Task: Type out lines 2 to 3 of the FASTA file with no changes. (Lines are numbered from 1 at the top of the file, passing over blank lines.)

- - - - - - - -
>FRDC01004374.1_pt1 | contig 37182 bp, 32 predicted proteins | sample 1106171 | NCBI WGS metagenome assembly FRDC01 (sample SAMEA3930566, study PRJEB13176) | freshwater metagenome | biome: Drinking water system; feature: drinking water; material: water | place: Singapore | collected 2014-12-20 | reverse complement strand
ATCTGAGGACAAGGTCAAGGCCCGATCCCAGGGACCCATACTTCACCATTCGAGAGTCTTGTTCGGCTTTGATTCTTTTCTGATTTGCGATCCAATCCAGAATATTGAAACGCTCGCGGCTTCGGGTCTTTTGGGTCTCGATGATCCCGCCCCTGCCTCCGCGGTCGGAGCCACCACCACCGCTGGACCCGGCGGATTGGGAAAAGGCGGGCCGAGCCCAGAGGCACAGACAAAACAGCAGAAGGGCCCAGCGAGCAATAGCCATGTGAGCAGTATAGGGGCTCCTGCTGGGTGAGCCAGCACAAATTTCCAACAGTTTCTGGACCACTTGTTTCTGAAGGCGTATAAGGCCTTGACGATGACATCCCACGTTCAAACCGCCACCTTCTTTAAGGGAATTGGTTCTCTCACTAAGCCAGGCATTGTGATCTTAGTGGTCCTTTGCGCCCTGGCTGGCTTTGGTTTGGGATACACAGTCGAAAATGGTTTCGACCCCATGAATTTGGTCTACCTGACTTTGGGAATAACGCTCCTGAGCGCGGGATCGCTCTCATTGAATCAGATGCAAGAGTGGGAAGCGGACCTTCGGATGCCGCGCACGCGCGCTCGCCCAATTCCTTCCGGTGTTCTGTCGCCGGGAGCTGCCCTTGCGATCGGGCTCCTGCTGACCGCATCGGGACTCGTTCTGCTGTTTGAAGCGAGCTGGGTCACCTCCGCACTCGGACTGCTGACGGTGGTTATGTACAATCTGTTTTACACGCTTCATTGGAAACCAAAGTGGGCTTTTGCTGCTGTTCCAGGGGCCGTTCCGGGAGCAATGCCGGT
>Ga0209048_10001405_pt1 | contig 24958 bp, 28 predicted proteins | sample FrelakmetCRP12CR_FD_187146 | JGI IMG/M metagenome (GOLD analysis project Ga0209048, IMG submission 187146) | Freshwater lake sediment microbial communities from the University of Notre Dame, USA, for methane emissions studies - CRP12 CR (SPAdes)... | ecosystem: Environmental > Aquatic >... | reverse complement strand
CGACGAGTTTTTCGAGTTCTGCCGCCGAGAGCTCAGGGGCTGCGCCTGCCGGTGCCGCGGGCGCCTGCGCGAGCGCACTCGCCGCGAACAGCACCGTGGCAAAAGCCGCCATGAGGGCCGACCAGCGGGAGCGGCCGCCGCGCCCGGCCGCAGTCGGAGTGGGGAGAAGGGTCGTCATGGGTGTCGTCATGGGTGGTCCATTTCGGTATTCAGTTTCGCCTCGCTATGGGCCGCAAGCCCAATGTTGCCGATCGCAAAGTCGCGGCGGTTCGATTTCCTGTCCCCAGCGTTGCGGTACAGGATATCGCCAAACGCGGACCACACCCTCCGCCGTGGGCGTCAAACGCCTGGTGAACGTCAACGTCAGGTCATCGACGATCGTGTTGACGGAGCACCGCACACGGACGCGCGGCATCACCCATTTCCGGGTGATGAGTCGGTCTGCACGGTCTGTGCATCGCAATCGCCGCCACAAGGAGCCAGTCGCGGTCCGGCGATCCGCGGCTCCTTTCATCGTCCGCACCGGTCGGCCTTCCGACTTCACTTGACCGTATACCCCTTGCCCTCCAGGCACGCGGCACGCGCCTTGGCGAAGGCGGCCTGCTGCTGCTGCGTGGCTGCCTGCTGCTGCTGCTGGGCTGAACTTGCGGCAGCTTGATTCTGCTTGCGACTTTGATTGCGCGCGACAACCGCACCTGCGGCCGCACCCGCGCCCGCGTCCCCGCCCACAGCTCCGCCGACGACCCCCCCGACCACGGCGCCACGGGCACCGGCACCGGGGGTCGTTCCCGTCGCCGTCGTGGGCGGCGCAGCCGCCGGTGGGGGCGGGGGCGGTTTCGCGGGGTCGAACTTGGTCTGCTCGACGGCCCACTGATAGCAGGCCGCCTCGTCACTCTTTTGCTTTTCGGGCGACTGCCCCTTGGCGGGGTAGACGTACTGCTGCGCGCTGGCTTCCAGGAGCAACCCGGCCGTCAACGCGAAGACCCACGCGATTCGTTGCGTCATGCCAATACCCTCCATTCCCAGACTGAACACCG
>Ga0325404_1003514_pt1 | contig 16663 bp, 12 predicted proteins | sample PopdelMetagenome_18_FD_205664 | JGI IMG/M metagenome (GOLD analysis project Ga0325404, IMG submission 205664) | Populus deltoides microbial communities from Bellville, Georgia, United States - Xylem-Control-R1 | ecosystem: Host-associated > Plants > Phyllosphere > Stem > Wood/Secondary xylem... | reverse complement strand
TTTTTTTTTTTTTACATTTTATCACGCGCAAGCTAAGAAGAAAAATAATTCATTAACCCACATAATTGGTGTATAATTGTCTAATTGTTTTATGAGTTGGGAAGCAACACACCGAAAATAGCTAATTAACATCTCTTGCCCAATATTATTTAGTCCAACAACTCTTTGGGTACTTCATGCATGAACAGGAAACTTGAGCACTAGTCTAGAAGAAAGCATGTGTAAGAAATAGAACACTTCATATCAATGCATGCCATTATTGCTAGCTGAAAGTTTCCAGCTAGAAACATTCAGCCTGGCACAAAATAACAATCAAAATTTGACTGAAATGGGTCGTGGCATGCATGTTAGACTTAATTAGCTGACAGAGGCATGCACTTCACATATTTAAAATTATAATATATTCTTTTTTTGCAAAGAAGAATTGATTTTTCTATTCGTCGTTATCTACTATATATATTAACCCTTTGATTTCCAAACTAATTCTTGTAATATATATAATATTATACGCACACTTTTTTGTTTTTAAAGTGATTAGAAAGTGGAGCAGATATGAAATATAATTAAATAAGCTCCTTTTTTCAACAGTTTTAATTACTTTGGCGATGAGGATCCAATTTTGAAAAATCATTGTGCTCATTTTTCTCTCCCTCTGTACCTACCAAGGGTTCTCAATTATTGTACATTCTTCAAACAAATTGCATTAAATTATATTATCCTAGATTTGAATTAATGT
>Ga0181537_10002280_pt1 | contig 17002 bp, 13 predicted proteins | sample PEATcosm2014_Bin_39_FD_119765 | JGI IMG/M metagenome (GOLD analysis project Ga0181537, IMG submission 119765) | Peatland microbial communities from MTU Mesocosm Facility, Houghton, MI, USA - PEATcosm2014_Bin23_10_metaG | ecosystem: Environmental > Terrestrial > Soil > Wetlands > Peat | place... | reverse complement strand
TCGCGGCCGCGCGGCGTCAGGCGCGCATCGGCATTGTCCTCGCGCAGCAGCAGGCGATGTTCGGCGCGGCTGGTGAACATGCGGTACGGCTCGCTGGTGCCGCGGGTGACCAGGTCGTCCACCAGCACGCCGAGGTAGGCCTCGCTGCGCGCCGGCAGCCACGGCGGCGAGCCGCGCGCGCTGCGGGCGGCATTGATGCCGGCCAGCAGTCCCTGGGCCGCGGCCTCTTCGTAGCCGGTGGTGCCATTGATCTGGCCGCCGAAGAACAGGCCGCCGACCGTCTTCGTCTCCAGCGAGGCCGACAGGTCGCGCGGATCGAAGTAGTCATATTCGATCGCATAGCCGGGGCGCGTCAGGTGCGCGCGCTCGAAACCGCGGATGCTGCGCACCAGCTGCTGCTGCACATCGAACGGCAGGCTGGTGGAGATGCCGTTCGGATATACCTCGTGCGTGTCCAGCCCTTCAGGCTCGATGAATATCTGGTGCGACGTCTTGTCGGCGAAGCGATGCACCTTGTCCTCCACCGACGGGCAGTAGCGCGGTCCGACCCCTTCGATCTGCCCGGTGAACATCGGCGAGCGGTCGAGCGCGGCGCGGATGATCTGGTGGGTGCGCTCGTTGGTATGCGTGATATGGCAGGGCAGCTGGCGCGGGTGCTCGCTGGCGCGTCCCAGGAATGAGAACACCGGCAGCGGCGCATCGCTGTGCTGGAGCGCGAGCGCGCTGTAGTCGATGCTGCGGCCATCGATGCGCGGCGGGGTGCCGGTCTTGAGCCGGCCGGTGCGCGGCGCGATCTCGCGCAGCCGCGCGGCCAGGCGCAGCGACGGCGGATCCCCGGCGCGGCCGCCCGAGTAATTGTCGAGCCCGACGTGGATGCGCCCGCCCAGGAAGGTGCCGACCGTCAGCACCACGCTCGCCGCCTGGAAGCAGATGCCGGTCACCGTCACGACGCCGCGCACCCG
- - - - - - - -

ATCTGAGGACAAGGTCAAGGCCCGATCCCAGGGACCCATACTTCACCATTCGAGAGTCTTGTTCGGCTTTGATTCTTTTCTGATTTGCGATCCAATCCAGAATATTGAAACGCTCGCGGCTTCGGGTCTTTTGGGTCTCGATGATCCCGCCCCTGCCTCCGCGGTCGGAGCCACCACCACCGCTGGACCCGGCGGATTGGGAAAAGGCGGGCCGAGCCCAGAGGCACAGACAAAACAGCAGAAGGGCCCAGCGAGCAATAGCCATGTGAGCAGTATAGGGGCTCCTGCTGGGTGAGCCAGCACAAATTTCCAACAGTTTCTGGACCACTTGTTTCTGAAGGCGTATAAGGCCTTGACGATGACATCCCACGTTCAAACCGCCACCTTCTTTAAGGGAATTGGTTCTCTCACTAAGCCAGGCATTGTGATCTTAGTGGTCCTTTGCGCCCTGGCTGGCTTTGGTTTGGGATACACAGTCGAAAATGGTTTCGACCCCATGAATTTGGTCTACCTGACTTTGGGAATAACGCTCCTGAGCGCGGGATCGCTCTCATTGAATCAGATGCAAGAGTGGGAAGCGGACCTTCGGATGCCGCGCACGCGCGCTCGCCCAATTCCTTCCGGTGTTCTGTCGCCGGGAGCTGCCCTTGCGATCGGGCTCCTGCTGACCGCATCGGGACTCGTTCTGCTGTTTGAAGCGAGCTGGGTCACCTCCGCACTCGGACTGCTGACGGTGGTTATGTACAATCTGTTTTACACGCTTCATTGGAAACCAAAGTGGGCTTTTGCTGCTGTTCCAGGGGCCGTTCCGGGAGCAATGCCGGT
>Ga0209048_10001405_pt1 | contig 24958 bp, 28 predicted proteins | sample FrelakmetCRP12CR_FD_187146 | JGI IMG/M metagenome (GOLD analysis project Ga0209048, IMG submission 187146) | Freshwater lake sediment microbial communities from the University of Notre Dame, USA, for methane emissions studies - CRP12 CR (SPAdes)... | ecosystem: Environmental > Aquatic >... | reverse complement strand